So what happens now? That’s what people will care about the most. What happens to all the stories we’ve published? Will they vanish into the ether of the internet? As a writer, I’ve seen this happen all too often. At least a quarter of my published stories are no longer available. All that hard work, the time spent writing, editing, and submitting, all so people could click on a broken link on my publication list. I don’t want that to happen to others. After all, there are 600 writers to think about here.

The good news: those stories will all exist indefinitely on the website. We’ve already paid the hosting fees through 2020, and I plan to renew well beyond that. As long as it remains economically feasible, the website will remain alive. But it won’t be active. No new stories. No new designs. No new announcements. And certainly no calls for submission. Just an archive of what Bartleby Snopes was.

Perhaps another lingering question is, why not let someone else take over the magazine? This was considered, but here’s the reality: Bartleby Snopes was my singular vision. Having someone else take over would be an injustice to that person. Anyone willing to run their own literary magazine should mold it to their own vision from the beginning. Furthermore, if Bartleby Snopes were to continue, I would not be able to separate myself from it. It is a part of me, and having it continue under someone else would simply not be feasible for me. Finally, I believe Bartleby Snopes has accomplished everything it was meant to accomplish. This is the right time to say goodbye.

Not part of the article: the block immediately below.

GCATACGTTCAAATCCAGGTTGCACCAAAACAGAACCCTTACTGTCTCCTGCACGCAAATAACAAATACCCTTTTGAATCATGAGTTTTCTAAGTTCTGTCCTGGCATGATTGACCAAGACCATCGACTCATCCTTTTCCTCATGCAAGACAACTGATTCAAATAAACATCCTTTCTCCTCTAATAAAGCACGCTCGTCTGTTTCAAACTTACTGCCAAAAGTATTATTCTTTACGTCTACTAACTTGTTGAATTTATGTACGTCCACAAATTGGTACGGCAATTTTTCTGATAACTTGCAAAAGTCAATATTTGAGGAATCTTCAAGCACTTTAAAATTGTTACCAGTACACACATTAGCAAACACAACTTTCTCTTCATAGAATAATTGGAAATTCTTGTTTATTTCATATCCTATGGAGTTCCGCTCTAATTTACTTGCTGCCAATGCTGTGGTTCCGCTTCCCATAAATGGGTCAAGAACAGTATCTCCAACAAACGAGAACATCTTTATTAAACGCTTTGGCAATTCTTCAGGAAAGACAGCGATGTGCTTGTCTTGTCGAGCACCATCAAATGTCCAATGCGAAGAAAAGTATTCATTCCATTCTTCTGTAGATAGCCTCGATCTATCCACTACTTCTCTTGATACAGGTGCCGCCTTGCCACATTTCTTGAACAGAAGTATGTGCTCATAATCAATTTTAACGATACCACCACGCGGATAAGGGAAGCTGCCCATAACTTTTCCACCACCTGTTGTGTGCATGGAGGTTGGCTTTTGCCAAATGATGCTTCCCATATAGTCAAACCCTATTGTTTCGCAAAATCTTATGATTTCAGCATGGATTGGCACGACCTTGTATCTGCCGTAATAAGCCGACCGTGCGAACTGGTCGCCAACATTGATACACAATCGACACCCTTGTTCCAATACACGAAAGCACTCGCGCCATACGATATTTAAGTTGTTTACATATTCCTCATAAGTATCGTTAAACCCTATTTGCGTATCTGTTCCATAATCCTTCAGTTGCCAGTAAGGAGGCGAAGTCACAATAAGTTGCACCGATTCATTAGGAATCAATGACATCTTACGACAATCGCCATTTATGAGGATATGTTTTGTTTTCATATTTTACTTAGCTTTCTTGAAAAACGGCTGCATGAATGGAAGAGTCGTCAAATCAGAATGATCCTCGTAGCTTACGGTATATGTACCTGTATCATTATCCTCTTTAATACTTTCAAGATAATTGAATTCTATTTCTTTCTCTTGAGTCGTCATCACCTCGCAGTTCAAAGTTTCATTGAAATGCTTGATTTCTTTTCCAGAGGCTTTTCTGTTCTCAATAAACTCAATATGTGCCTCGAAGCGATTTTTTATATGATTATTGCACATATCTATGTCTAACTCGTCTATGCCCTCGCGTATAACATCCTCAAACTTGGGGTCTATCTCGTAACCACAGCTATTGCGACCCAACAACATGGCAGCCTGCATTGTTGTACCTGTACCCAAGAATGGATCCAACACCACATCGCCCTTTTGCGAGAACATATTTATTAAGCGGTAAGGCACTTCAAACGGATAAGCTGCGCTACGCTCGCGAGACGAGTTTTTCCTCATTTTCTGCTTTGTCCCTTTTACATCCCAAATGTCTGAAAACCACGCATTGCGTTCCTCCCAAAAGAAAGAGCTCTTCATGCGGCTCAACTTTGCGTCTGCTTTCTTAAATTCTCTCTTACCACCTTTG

What’s next for me? I’m going to write. I’m going to enjoy my family more. I’m going to read more. But not submissions. I don’t plan to read any submissions for a very long time.

Thank you to everyone who supported Bartleby Snopes. Someone out there may try to thank me for the gift of Bartleby Snopes, but I’m not the one who needs the thanks. Bartleby Snopes has enriched my writing and my place in the literary world more than I’ve done for anyone.

But before I go, I want to do a few more things. First, I want to publish stories through the end of the year. Shortly after this message goes live, we will begin accepting submissions for our final month of publication (please note that we will not offer feedback during the final two months of submissions). It’s quite possible that no one will want to submit. Why bother sending work to a publication that is admittedly closing soon? Beats me. I probably wouldn’t do it myself. But as an editor, I feel compelled to bring this to a fitting close. I hope the final story we publish will be some type of elegy. Maybe it will be a themed month. Send us your stories of farewell and departure.  

And wait, there’s more. Of course we’ll put out one more print/PDF issue in January 2017. It won’t be any bigger or better than our other issues. It won’t be some crazy special issue with all our favorite stories from the past 8 years. It won’t even be “The Final Issue.” It’ll just be Issue 15.